Summer Transitions: Novels, Seasons, Countries
This summer, I was between novels, my children were between school years, and my brother and mother invited my son and me to travel between countries: transition on several fronts. And transitions are fertile ground for first impressions. So I packed my journal, my camera, and set off on an adventure, cruising the Rhine River. Some of my favorite moments were those spent in a beautiful place, writing in my journal. Here are a few short excerpts from this summer's entries:
Page 2: Ready for Take-off.
"Getting here was not half the fun. It was dreadful. So much to do before departure and so many distractions. Of course, now I can't remember any of them...Oh, here comes a flight attendant bearing champagne. Followed by newspapers, menus, and a hot cloth for washing hands. And wine with dinner. Who, me stress? By 'bedtime' I was so obviously happy to be there, the flight attendant chose me to complete a survey."
Page 16: Landing in Amsterdam. "While I hesitate to engage in weather porn, let me just say it is chilly here. (I'm from Texas where it is currently blazing hot summer). Think: Michigan in May--an early spring day when snow is still a possibility. I'm considering slipping into my comfy fleece jacket and zipping it all the way up to my chin. The cold air tricks me into thinking I've traveled to a foreign season as well as a foreign country."
Page 33: Cruise Life. "The challenge of life on a cruise boat is maintaining consciousness. The faint hum of the engine and the gentle forward motion lull the passenger into a state of utter calm, lowering blood pressure the moment the dock falls away. Abundant food and wine conspire with overstuffed seating and the rhythmic sound of lapping water to overwhelm the caffeine we consumed in defense of dozing. If I do not get up and go for a walk, my cruise will be spent napping."
Page 43: Rainy Day on the Rhine. "I've opened the window on a cold, rain-soaked river and feel the terror of the sublime. I would not survive if I fell overboard. The freezing water rushes past all obstacles. It is possible to feel quite small in this place, juxtaposed against the mighty river and imposing mountains, isolated from the world beyond. The castles, the feature of this cruise, are horridly Romantic, frightening with their elongated spires and crenelated towers, they assume lofty height, appearing to grow out of mountain rock or seeded from older ruins. With their tiny windows and signs of fortification they suggest danger and conflict, very good at keeping things out--or in. Who could possibly live there and what would it be like?"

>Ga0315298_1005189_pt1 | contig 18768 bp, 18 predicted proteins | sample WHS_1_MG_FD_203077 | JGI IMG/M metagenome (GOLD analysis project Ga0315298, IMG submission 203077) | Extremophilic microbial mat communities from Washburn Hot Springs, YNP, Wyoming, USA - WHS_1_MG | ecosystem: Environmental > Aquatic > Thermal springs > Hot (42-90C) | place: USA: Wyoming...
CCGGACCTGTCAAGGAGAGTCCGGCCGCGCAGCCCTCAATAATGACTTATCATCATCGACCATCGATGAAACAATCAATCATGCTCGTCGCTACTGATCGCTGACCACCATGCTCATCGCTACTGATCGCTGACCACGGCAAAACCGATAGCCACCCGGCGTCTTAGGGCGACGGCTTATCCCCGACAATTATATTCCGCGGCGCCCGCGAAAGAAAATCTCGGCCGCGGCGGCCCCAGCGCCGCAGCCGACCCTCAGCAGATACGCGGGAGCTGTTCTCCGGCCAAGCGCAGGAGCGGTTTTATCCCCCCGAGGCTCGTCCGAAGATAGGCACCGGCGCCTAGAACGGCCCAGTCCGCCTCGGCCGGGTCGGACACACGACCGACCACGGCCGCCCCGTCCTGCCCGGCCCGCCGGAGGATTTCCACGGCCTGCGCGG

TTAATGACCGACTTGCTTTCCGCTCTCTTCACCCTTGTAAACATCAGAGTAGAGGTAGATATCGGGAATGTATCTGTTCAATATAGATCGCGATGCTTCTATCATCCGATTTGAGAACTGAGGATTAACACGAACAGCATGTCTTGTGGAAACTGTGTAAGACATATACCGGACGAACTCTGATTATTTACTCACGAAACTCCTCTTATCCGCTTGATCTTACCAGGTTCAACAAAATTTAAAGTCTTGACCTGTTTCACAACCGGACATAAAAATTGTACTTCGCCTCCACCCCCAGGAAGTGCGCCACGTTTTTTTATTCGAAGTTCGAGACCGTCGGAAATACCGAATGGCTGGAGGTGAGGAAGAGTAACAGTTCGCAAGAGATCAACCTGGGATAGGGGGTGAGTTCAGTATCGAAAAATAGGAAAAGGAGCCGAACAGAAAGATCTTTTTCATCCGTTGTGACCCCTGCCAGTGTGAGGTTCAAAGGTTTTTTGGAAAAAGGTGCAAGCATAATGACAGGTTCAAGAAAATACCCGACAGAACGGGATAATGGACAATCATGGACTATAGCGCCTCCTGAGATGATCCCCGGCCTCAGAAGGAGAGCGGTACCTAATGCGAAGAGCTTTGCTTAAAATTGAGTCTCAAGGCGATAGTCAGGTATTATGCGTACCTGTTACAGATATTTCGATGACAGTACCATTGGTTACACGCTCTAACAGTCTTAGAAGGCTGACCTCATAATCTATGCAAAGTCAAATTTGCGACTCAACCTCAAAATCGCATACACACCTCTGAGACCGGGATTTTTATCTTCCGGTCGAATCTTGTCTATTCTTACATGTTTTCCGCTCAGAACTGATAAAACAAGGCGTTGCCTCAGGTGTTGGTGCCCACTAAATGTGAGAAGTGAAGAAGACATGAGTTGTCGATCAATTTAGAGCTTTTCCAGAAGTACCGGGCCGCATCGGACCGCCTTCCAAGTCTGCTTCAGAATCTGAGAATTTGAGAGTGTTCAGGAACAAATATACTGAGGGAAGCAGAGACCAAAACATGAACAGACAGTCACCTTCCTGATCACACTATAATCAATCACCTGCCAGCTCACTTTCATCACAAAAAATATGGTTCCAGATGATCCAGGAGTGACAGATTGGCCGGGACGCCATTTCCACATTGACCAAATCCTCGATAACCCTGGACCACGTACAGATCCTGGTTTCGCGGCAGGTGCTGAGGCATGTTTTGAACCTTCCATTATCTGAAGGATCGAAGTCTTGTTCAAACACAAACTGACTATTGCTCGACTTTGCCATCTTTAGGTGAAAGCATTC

Page 46: Observing fellow passengers. "Some people stick out of the crowd for one reason or other and it is interesting to keep track of favorites as the cruise progresses. The otherwise all-around average woman who wore a black pencil skirt and stiletto heels to breakfast, for instance, appears to be adopting a certain glamorous persona, escaping into someone more exciting and desirable for this vacation. And then there is "Mrs. Howell" cruising through this trip in utter wardrobe and appearance perfection. Her platinum hair helmet suggests her hairdresser stowed away and she keeps her elderly husband on a short leash, tidy in coat and tie at all times. I'm not sure he knows where he is."
Page 55: Observing The Crew. "I've just noticed the waitstaff dresses in long white aprons with white shirts during the day, changing to long black aprons over black shirts at 5:00, marking a distinct change between active pursuits of the day and the magic relaxation of evening. The crew seem like a close-knit group, the natural result of living in tight quarters for weeks at a time. We passengers are all strangers to each other and to the crew--as well as the culture and the places we are visiting. I imagine crew members have developed categories for us, and while we giddily move into our stateroom on The Rhine, they quickly distinguish between us, and slot new groups of passengers quickly, accurately, and effectively. They are the experts and we are the sheep."
Page 76: Thoughts After Leaving The Rhine. "All river water is not created equal. Some places are narrow, some wide, always the current is swift and choppy, but some streams of the water flow faster than others. Because of the texture of different currents it is possible to see faster water moving past slower water, developing little whirlpools. The foam on the surface identifies patterns that result in colliding white caps. This summer, big rains and mountain snow-melt have caused the river to rise so that boats can no longer fit beneath bridges. That happened to us and we disembarked one stop short of our destination. Our land legs were not restored for several days."
Cindy Jones is the author of My Jane Austen Summer. Follow her: